One can’t help but be impressed by the seemingly great strides solar energy has been making of late. Bullish reports abound of added capacity, aggressive expansion, technical advances and a solar jobs boom. Industry elites engage in bold financial maneuvers that would make Gordon Gekko proud.
But don dark enough shades to see through the media-generated glare, and the picture looks less sunny -- and sometimes maybe a little shady.
The boom -- some might even call it a “bubble” -- America’s solar energy industry is enjoying stems neither from overwhelming competitive-market success nor from long-promised technological breakthroughs that finally made solar a major player in the U.S. energy sector. On the contrary, Solar today remains a niche energy provider, generating just 0.6 percent of all U.S. electricity, despite nearly four decades of taxpayer generosity, government favoritism and pampered treatment.
The sobering reality is that Big Solar’s day in the sun simply couldn’t be possible, and doesn’t appear economically sustainable, without continuous diversions of tax money, government assistance, energy portfolio carve-outs and utility cost-shifting schemes of various kinds. All are aimed at creating a “market” for solar that the industry apparently can’t establish on its own.
These are flimsy and fickle foundations on which to build an edifice this large, raising questions not just about the value of this underperforming public “investment,” but about the “correction.” Or will it be a crash? These threats loom should any major element of the solar safety net be removed.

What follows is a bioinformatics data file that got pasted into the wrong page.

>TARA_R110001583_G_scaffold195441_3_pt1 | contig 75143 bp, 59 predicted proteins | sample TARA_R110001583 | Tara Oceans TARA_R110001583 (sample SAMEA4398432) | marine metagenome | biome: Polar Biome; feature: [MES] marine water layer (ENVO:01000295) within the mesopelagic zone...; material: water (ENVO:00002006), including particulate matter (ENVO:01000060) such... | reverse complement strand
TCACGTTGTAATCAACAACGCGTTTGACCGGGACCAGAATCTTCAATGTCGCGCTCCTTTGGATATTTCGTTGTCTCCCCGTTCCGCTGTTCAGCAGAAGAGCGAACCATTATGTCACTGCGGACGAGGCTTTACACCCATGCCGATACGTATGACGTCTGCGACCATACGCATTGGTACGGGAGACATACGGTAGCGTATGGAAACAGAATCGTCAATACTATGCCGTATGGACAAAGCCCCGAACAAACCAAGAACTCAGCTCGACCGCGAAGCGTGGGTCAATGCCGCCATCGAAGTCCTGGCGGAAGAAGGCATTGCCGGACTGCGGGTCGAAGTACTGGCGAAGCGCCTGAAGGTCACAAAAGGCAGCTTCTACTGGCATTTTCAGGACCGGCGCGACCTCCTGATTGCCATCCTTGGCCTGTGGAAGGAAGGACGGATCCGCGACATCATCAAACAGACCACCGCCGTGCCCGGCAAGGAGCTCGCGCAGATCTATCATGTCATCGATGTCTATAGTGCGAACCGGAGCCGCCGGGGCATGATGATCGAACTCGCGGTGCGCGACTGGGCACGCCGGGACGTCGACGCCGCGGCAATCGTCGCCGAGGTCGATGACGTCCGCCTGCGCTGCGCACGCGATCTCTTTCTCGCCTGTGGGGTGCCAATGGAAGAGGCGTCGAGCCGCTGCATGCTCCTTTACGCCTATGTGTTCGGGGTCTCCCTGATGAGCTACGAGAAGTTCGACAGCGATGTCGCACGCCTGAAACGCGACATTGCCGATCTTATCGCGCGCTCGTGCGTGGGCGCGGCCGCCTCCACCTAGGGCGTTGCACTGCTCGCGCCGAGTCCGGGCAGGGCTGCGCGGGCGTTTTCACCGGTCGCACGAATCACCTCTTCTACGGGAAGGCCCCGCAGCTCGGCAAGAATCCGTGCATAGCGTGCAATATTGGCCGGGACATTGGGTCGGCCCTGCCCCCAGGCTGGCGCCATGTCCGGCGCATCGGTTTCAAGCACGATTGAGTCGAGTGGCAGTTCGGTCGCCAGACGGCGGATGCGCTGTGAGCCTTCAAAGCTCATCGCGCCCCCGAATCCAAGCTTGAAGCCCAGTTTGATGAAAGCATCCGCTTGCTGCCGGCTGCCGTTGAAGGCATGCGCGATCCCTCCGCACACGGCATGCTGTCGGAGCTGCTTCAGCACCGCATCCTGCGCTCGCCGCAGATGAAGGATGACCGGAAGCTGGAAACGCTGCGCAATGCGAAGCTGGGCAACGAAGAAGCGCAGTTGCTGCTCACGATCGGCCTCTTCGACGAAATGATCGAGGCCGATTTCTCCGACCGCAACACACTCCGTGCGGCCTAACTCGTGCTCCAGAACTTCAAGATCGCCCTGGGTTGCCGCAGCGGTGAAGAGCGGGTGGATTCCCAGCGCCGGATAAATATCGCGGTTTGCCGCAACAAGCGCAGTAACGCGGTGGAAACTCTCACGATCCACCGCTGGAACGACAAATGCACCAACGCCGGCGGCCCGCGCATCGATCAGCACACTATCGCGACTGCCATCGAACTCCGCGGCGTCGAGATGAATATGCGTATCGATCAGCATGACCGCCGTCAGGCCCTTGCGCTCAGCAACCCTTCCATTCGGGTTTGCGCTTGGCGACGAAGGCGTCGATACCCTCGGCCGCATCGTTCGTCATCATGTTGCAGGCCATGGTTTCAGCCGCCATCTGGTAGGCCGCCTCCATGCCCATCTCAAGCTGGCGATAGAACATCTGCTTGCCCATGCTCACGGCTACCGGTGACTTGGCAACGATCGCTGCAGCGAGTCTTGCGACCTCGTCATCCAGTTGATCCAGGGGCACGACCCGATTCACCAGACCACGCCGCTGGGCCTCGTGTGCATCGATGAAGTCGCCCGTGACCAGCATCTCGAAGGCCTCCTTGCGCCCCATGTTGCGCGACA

A few lone voices within the industry advocate for weaning solar off these supports, believing that the industry won’t truly have “arrived” until it learns to operate in the real world. But the primary goal of the increasingly-powerful solar lobby—consisting of companies, federally-funded researchers, industry-supported “press,” green ideologues and a rising class of solar-welfare beneficiaries with an entitlement mentality—isn’t self-sufficiency, but prolonged or even permanent status as a ward of the state.
The decades-old solar safety net is much more vast, complex and costly than most Americans realize. Direct subsidies and market-creating mandates are just the tip on an iceberg. Additional means of support include research and development assistance, technology transfers from tax-funded facilities, trade protections, green stimulus giveaways (of which Solyndra was just one example) and Pentagon “clean power” purchasing programs.
Already adept at picking taxpayer pockets, the solar industry is also mastering the art of quietly mooching off of non-solar ratepayers through net-metering—a cost-shifting scheme imposed upon, or voluntarily adopted by, various utility companies across the country. Battles are escalating nationwide as utilities, which coddled and generously subsidized solar customers when they were a tiny minority of ratepayers, suddenly face a backlash for daring to call a halt to the freebies now that the rooftop-solar fad is making these formerly-miniscule cross-subsidies into a major problem.
Easy money, government giveaways, market preferences and other forms of government favoritism have created a gold-rush mentality within the industry that encourages reckless business behaviors and raises risks to taxpayers. With taxpayer money freely flowing, and potential downside risks minimized by mandated markets and government-guaranteed loans, it’s not surprising to see the rise of gaming and speculating on an unprecedented scale.
Rather than proceed cautiously, building a business model that can survive the absence of preferences, the uncertain future appears to bring out even more risk-taking and recklessness on the part of some major industry players—as if they’re betting that removing key supports will become politically untenable if they hurriedly construct a “too-big-to-fail” infrastructure and political base.
Industry boosters make much of the newly-added “green energy” capacity, the jump in the numbers of solar jobs and the economic ripple effects that the green gold rush is responsible for. But they rarely if ever ask how much of this is sustainable if any of the industry’s major supports are removed.
That’s a question we have to ask, and a reality we have to confront, unless “Big Solar” plans to remain a permanent ward of the state.